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Baseball’s Mediocre Teams Are Disappearing

This is an era of tanking and rebuilding in baseball. Teams like the Cubs and Astros drop into the cellar for a few years, stockpile talent, and then burst back into first place, stronger than ever. Never before have teams so consciously chosen between contention and reconstruction. The ebb and flow of teams through the competitive cycle has left the league less balanced than it has been since the steroid era.

To get a sense of the level of parity in baseball, I calculated the standard deviation in run differential at this point in each season going back to 1988.1 When the league is less even, the differences in run differential between teams tend to expand and the standard deviation gets larger.

Over the last couple years, imbalance in the league has spiked. The last time parity was lower than it has been the last two seasons was in 2003, when Barry Bonds could still be counted on for at least 40 home runs a season. Six teams are on pace (by run differential) for 97-win seasons, while four threaten to lose 97 games.

It’s obvious how uneven the league is now when you look at some of the most impressive teams of 2017. The Astros aren’t quite on the historic run that the Cubs managed last year. But they’re close — after 72 games, the Astros project to finish the season with a run differential of +254, slightly better than the impressive rate the defending champions managed last year.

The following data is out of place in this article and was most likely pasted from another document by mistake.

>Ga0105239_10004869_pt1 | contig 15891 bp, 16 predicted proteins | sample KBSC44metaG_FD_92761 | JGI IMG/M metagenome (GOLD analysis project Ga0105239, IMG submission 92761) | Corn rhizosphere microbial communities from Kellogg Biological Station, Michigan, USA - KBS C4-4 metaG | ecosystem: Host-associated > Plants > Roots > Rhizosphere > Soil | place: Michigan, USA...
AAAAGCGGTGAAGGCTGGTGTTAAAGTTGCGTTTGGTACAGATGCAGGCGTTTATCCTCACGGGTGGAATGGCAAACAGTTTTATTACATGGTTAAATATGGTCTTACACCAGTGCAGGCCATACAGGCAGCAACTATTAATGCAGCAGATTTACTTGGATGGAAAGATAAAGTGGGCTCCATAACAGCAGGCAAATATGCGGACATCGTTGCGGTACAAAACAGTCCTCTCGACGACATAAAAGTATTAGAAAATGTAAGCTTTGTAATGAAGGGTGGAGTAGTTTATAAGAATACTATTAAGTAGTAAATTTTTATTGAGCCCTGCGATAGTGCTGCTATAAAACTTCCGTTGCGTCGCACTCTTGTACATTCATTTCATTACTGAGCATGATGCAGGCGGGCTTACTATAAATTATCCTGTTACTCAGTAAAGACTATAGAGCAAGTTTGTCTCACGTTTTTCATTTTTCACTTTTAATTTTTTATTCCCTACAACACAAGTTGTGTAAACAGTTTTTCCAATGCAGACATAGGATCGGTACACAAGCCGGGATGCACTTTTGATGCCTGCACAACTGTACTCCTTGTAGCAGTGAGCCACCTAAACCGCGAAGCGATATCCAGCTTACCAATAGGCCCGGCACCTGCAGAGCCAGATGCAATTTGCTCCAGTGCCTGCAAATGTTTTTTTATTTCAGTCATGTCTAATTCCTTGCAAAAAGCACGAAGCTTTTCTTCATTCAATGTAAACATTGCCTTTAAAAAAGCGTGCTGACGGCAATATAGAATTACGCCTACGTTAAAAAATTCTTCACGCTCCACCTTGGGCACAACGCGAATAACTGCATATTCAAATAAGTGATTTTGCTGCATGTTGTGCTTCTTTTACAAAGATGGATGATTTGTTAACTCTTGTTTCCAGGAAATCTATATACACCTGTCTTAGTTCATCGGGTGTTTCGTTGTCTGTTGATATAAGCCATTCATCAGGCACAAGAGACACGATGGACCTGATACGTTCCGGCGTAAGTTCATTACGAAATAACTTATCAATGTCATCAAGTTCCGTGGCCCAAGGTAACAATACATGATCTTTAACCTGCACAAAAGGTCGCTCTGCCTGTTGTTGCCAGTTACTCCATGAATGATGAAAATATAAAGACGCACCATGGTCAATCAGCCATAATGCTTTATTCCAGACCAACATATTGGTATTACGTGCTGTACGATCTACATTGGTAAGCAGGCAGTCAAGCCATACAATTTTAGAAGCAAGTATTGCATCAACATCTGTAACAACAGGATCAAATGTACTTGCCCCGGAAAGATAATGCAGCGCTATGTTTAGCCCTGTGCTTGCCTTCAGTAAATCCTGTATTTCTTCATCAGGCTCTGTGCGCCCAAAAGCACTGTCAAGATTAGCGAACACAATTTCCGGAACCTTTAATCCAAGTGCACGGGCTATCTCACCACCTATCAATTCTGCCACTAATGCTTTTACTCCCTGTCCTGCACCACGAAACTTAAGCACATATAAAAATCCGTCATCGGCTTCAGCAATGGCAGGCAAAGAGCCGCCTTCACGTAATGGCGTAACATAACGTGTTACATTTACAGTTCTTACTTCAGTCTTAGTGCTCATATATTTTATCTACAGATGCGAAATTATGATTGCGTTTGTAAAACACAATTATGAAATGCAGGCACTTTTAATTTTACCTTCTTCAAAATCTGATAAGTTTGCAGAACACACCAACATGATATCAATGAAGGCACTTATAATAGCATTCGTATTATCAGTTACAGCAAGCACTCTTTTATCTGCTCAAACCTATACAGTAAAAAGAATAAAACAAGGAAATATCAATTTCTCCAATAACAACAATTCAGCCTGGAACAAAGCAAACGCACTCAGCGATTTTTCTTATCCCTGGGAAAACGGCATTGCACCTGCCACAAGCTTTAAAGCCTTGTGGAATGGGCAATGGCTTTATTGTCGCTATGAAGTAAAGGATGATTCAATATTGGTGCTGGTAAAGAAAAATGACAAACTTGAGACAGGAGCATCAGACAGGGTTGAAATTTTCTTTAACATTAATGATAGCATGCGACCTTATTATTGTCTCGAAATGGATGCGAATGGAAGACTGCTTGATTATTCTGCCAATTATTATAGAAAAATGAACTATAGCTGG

The Astros also have company at the top: The Yankees are just off Houston’s run-differential pace — riding unexpected performances to a strong bid for the division crown. In the senior circuit, the Dodgers are relying on league-best run prevention to power an equally impressive performance. Three of the top six teams in run differential (the Dodgers, Diamondbacks and Rockies) play in the National League West, a surprisingly competitive division that also hosts two of the worst teams in the league.

Speaking of the Padres, MLB’s worst teams have committed wholly to rebuilding, at the cost of any shred of competitiveness. While the Padres’ management doesn’t dare speak the word, executive chairman Ron Fowler said last year that they aimed “to get to .500 in hopefully” 2018. From trading established stars to turning single-A players loose on the field, the Padres have abandoned the idea of contention. That’s an amazing change of fortune for a team that went all-in two years ago, only to fall short. The Phillies are similarly terrible, having traded away their stars in an effort to tank.

Many of these teams won’t finish the year with run differentials as woeful or as impressive as what they’ve posted so far (Rockies, I’m looking at you). The Astros are unlikely to keep up their historic pace, just as the Cubs ultimately fell off their record-challenging midseason pace last year. But the relentless churn of teams willfully plummeting to the bottom and then rising again with fresh talent ought to keep baseball a league of haves and have-nots for the foreseeable future.


  1. To make the standard deviation less noisy, I used a week’s (June 13-19) worth of games in each season.

Rob Arthur is a former baseball columnist for FiveThirtyEight. He also wrote about crime.


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